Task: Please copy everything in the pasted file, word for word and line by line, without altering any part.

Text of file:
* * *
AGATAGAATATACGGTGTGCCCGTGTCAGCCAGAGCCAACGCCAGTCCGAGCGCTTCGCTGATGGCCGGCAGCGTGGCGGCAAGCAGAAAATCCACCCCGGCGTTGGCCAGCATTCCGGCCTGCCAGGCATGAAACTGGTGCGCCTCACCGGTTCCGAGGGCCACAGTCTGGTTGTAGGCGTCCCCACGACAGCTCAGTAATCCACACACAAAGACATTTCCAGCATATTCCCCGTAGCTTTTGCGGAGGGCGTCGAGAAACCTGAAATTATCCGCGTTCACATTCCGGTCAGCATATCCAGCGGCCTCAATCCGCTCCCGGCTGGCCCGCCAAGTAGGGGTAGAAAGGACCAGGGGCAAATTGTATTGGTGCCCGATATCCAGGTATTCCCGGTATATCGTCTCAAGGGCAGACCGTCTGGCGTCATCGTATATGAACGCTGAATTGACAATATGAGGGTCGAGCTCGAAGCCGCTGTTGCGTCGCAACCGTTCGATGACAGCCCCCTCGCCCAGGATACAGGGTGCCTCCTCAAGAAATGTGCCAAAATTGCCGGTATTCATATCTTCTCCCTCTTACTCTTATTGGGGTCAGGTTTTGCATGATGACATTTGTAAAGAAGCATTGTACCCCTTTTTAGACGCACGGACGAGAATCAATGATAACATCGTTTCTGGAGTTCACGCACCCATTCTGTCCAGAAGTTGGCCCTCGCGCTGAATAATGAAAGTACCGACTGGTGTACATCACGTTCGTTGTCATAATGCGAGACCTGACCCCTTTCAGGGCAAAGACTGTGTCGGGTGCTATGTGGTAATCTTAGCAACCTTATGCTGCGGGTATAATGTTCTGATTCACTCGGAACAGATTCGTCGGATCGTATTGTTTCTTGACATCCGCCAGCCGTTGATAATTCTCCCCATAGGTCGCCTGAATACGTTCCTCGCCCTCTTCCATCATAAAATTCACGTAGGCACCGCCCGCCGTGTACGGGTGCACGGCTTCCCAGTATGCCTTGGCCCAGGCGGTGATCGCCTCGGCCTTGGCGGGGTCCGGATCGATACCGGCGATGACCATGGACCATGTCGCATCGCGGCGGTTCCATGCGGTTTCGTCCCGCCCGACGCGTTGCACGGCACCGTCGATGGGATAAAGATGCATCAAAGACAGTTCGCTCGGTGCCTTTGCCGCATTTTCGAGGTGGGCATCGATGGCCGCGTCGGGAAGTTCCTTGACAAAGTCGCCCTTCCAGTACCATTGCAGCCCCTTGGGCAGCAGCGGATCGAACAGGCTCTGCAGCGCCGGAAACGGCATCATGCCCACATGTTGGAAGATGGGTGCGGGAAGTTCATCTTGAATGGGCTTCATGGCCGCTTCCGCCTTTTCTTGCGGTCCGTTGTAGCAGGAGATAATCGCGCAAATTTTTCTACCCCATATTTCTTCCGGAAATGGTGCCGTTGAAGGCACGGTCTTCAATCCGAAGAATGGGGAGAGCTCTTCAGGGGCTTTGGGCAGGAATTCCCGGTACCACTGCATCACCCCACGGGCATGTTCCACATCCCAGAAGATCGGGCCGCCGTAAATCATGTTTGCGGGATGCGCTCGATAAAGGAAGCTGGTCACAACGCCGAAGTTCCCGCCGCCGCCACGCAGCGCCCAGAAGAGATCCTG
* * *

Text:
AGATAGAATATACGGTGTGCCCGTGTCAGCCAGAGCCAACGCCAGTCCGAGCGCTTCGCTGATGGCCGGCAGCGTGGCGGCAAGCAGAAAATCCACCCCGGCGTTGGCCAGCATTCCGGCCTGCCAGGCATGAAACTGGTGCGCCTCACCGGTTCCGAGGGCCACAGTCTGGTTGTAGGCGTCCCCACGACAGCTCAGTAATCCACACACAAAGACATTTCCAGCATATTCCCCGTAGCTTTTGCGGAGGGCGTCGAGAAACCTGAAATTATCCGCGTTCACATTCCGGTCAGCATATCCAGCGGCCTCAATCCGCTCCCGGCTGGCCCGCCAAGTAGGGGTAGAAAGGACCAGGGGCAAATTGTATTGGTGCCCGATATCCAGGTATTCCCGGTATATCGTCTCAAGGGCAGACCGTCTGGCGTCATCGTATATGAACGCTGAATTGACAATATGAGGGTCGAGCTCGAAGCCGCTGTTGCGTCGCAACCGTTCGATGACAGCCCCCTCGCCCAGGATACAGGGTGCCTCCTCAAGAAATGTGCCAAAATTGCCGGTATTCATATCTTCTCCCTCTTACTCTTATTGGGGTCAGGTTTTGCATGATGACATTTGTAAAGAAGCATTGTACCCCTTTTTAGACGCACGGACGAGAATCAATGATAACATCGTTTCTGGAGTTCACGCACCCATTCTGTCCAGAAGTTGGCCCTCGCGCTGAATAATGAAAGTACCGACTGGTGTACATCACGTTCGTTGTCATAATGCGAGACCTGACCCCTTTCAGGGCAAAGACTGTGTCGGGTGCTATGTGGTAATCTTAGCAACCTTATGCTGCGGGTATAATGTTCTGATTCACTCGGAACAGATTCGTCGGATCGTATTGTTTCTTGACATCCGCCAGCCGTTGATAATTCTCCCCATAGGTCGCCTGAATACGTTCCTCGCCCTCTTCCATCATAAAATTCACGTAGGCACCGCCCGCCGTGTACGGGTGCACGGCTTCCCAGTATGCCTTGGCCCAGGCGGTGATCGCCTCGGCCTTGGCGGGGTCCGGATCGATACCGGCGATGACCATGGACCATGTCGCATCGCGGCGGTTCCATGCGGTTTCGTCCCGCCCGACGCGTTGCACGGCACCGTCGATGGGATAAAGATGCATCAAAGACAGTTCGCTCGGTGCCTTTGCCGCATTTTCGAGGTGGGCATCGATGGCCGCGTCGGGAAGTTCCTTGACAAAGTCGCCCTTCCAGTACCATTGCAGCCCCTTGGGCAGCAGCGGATCGAACAGGCTCTGCAGCGCCGGAAACGGCATCATGCCCACATGTTGGAAGATGGGTGCGGGAAGTTCATCTTGAATGGGCTTCATGGCCGCTTCCGCCTTTTCTTGCGGTCCGTTGTAGCAGGAGATAATCGCGCAAATTTTTCTACCCCATATTTCTTCCGGAAATGGTGCCGTTGAAGGCACGGTCTTCAATCCGAAGAATGGGGAGAGCTCTTCAGGGGCTTTGGGCAGGAATTCCCGGTACCACTGCATCACCCCACGGGCATGTTCCACATCCCAGAAGATCGGGCCGCCGTAAATCATGTTTGCGGGATGCGCTCGATAAAGGAAGCTGGTCACAACGCCGAAGTTCCCGCCGCCGCCACGCAGCGCCCAGAAGAGATCCTG